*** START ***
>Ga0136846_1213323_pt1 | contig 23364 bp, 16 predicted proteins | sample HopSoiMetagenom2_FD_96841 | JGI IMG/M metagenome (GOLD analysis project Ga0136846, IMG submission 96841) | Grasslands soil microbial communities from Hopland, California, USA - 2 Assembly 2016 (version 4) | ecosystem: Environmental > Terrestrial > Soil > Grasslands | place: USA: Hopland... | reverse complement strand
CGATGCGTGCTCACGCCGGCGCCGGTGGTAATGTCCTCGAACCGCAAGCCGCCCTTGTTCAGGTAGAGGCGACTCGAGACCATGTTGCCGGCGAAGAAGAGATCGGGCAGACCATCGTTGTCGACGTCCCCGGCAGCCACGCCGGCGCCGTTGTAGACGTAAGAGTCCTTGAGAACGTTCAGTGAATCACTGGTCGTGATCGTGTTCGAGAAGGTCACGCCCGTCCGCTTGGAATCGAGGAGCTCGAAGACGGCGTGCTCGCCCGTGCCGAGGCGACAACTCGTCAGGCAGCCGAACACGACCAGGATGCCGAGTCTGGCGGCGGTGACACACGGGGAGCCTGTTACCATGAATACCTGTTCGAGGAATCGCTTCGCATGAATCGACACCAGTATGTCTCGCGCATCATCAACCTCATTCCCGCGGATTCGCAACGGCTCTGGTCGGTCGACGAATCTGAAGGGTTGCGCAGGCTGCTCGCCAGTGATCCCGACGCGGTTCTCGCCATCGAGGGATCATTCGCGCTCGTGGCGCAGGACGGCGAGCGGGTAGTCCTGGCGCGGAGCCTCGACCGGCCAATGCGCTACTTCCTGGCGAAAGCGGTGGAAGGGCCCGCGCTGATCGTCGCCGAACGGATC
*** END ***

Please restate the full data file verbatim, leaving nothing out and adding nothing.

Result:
>Ga0136846_1213323_pt1 | contig 23364 bp, 16 predicted proteins | sample HopSoiMetagenom2_FD_96841 | JGI IMG/M metagenome (GOLD analysis project Ga0136846, IMG submission 96841) | Grasslands soil microbial communities from Hopland, California, USA - 2 Assembly 2016 (version 4) | ecosystem: Environmental > Terrestrial > Soil > Grasslands | place: USA: Hopland... | reverse complement strand
CGATGCGTGCTCACGCCGGCGCCGGTGGTAATGTCCTCGAACCGCAAGCCGCCCTTGTTCAGGTAGAGGCGACTCGAGACCATGTTGCCGGCGAAGAAGAGATCGGGCAGACCATCGTTGTCGACGTCCCCGGCAGCCACGCCGGCGCCGTTGTAGACGTAAGAGTCCTTGAGAACGTTCAGTGAATCACTGGTCGTGATCGTGTTCGAGAAGGTCACGCCCGTCCGCTTGGAATCGAGGAGCTCGAAGACGGCGTGCTCGCCCGTGCCGAGGCGACAACTCGTCAGGCAGCCGAACACGACCAGGATGCCGAGTCTGGCGGCGGTGACACACGGGGAGCCTGTTACCATGAATACCTGTTCGAGGAATCGCTTCGCATGAATCGACACCAGTATGTCTCGCGCATCATCAACCTCATTCCCGCGGATTCGCAACGGCTCTGGTCGGTCGACGAATCTGAAGGGTTGCGCAGGCTGCTCGCCAGTGATCCCGACGCGGTTCTCGCCATCGAGGGATCATTCGCGCTCGTGGCGCAGGACGGCGAGCGGGTAGTCCTGGCGCGGAGCCTCGACCGGCCAATGCGCTACTTCCTGGCGAAAGCGGTGGAAGGGCCCGCGCTGATCGTCGCCGAACGGATC